Good Fuel Co: Since endurance athletes tend to need more carbohydrates than the average person, what are some high quality carbohydrate sources you’d recommend to athletes who’d like to incorporate more whole foods into their diet?

Larina: Absolutely – quinoa, whole oats, rye, pearl barley, brown and basmati rice are all low GI grain options. Otherwise sweet potato, taro, corn, and beans are wholesome starchy options too. When you need a quicker burst of carbohydrates – dried fruits, honey and banana are great choices.

Good Fuel Co: Sugar has been a pretty hot topic lately and most people are aware they should cut back on refined sugar. What would you say to an athlete who feels they need some sort of sugar to get them through particularly long or hard training sessions?

Larina: Long hard training sessions deplete glycogen stores, and your body needs that glucose to replenish your muscles. Skip the micronutrient-lacking glucose gels and lollies though, and opt for dried fruits, dried fruit bars and honey or maple syrup instead.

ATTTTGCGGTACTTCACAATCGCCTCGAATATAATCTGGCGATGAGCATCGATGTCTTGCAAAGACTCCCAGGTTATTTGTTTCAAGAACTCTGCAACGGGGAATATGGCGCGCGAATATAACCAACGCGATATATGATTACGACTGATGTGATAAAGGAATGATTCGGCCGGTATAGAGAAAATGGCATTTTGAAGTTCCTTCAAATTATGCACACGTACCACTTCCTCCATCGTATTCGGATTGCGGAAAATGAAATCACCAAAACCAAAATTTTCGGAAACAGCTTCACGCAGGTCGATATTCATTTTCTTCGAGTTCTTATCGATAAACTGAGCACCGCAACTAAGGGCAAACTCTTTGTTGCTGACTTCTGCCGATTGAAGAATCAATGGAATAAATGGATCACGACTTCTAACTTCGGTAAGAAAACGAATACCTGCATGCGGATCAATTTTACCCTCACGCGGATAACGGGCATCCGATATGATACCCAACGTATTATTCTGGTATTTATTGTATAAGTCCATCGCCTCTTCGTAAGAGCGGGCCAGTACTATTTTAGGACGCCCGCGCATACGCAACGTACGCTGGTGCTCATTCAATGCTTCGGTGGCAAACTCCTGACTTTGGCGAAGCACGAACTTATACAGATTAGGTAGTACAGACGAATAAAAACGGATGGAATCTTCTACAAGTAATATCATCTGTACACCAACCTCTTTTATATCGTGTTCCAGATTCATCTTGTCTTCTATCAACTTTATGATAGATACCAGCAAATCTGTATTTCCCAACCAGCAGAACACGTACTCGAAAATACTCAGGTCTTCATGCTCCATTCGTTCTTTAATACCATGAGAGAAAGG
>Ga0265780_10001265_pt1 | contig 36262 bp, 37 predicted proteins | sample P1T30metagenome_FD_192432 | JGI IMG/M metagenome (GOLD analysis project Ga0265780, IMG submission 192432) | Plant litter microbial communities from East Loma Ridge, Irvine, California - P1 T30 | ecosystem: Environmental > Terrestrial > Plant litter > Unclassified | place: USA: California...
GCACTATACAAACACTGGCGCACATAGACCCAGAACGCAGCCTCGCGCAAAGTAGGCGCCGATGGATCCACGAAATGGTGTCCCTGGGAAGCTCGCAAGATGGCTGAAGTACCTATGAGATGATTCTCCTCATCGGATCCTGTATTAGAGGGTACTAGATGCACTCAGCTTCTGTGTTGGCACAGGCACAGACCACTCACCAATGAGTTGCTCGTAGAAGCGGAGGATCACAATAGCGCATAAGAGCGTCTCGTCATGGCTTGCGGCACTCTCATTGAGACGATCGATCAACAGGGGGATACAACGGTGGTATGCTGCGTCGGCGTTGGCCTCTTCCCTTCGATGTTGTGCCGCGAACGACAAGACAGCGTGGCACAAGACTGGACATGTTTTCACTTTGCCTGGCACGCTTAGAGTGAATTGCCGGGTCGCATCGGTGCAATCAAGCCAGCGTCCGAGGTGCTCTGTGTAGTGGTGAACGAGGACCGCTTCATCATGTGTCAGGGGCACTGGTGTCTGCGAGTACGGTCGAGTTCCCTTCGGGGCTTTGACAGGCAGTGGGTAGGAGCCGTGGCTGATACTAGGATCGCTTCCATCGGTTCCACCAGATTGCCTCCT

The dried fruits contain a little protein and fibre, as well as essential micronutrients such as iron for energy production; vitamin A and antioxidants to help fight free radical damage, and help protect skin and mucous membranes, and Vitamin K to strengthen bone structure. They also contain varying amounts of copper, manganese, magnesium and B vitamins that act as cofactor enzymes to help break down the energy and nutrients from the protein, fat and carbohydrates that we eat.

Good Fuel Co: Athletes tend to be quite time-poor and often turn to pre-packaged sports nutrition products to ‘get the calories in’. What are some smarter whole food swaps for the following common options?

a.Sports drinks

Larina: After your workout - a smoothie mixed with banana, milk, nuts/chia seeds, berries, cinnamon, and a small pinch of sea salt.

b.Energy gels or bars

Larina: Dried fruit, raw food bars, a squeeze of honey 

c.Protein shakes

Larina: For convenience, a smoothie the same as above without the salt. Or Greek yoghurt with berries, a tin of tuna, 3 eggs, or if a protein powder is simply a must, choose grass-fed whey protein or pea protein (it has all the essential amino acids, and is quite high in BCAAs!).